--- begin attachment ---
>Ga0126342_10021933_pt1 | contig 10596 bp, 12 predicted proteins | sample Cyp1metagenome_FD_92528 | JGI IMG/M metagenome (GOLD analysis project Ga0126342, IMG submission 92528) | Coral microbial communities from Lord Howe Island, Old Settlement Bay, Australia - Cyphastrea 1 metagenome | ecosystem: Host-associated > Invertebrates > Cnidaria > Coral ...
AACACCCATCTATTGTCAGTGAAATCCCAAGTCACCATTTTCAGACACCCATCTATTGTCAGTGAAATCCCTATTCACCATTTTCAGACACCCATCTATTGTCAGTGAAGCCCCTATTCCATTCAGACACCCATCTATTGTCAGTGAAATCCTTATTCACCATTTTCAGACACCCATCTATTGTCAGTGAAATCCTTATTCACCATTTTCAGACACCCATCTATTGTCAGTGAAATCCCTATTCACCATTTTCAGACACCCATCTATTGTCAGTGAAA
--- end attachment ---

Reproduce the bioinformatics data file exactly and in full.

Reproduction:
>Ga0126342_10021933_pt1 | contig 10596 bp, 12 predicted proteins | sample Cyp1metagenome_FD_92528 | JGI IMG/M metagenome (GOLD analysis project Ga0126342, IMG submission 92528) | Coral microbial communities from Lord Howe Island, Old Settlement Bay, Australia - Cyphastrea 1 metagenome | ecosystem: Host-associated > Invertebrates > Cnidaria > Coral ...
AACACCCATCTATTGTCAGTGAAATCCCAAGTCACCATTTTCAGACACCCATCTATTGTCAGTGAAATCCCTATTCACCATTTTCAGACACCCATCTATTGTCAGTGAAGCCCCTATTCCATTCAGACACCCATCTATTGTCAGTGAAATCCTTATTCACCATTTTCAGACACCCATCTATTGTCAGTGAAATCCTTATTCACCATTTTCAGACACCCATCTATTGTCAGTGAAATCCCTATTCACCATTTTCAGACACCCATCTATTGTCAGTGAAA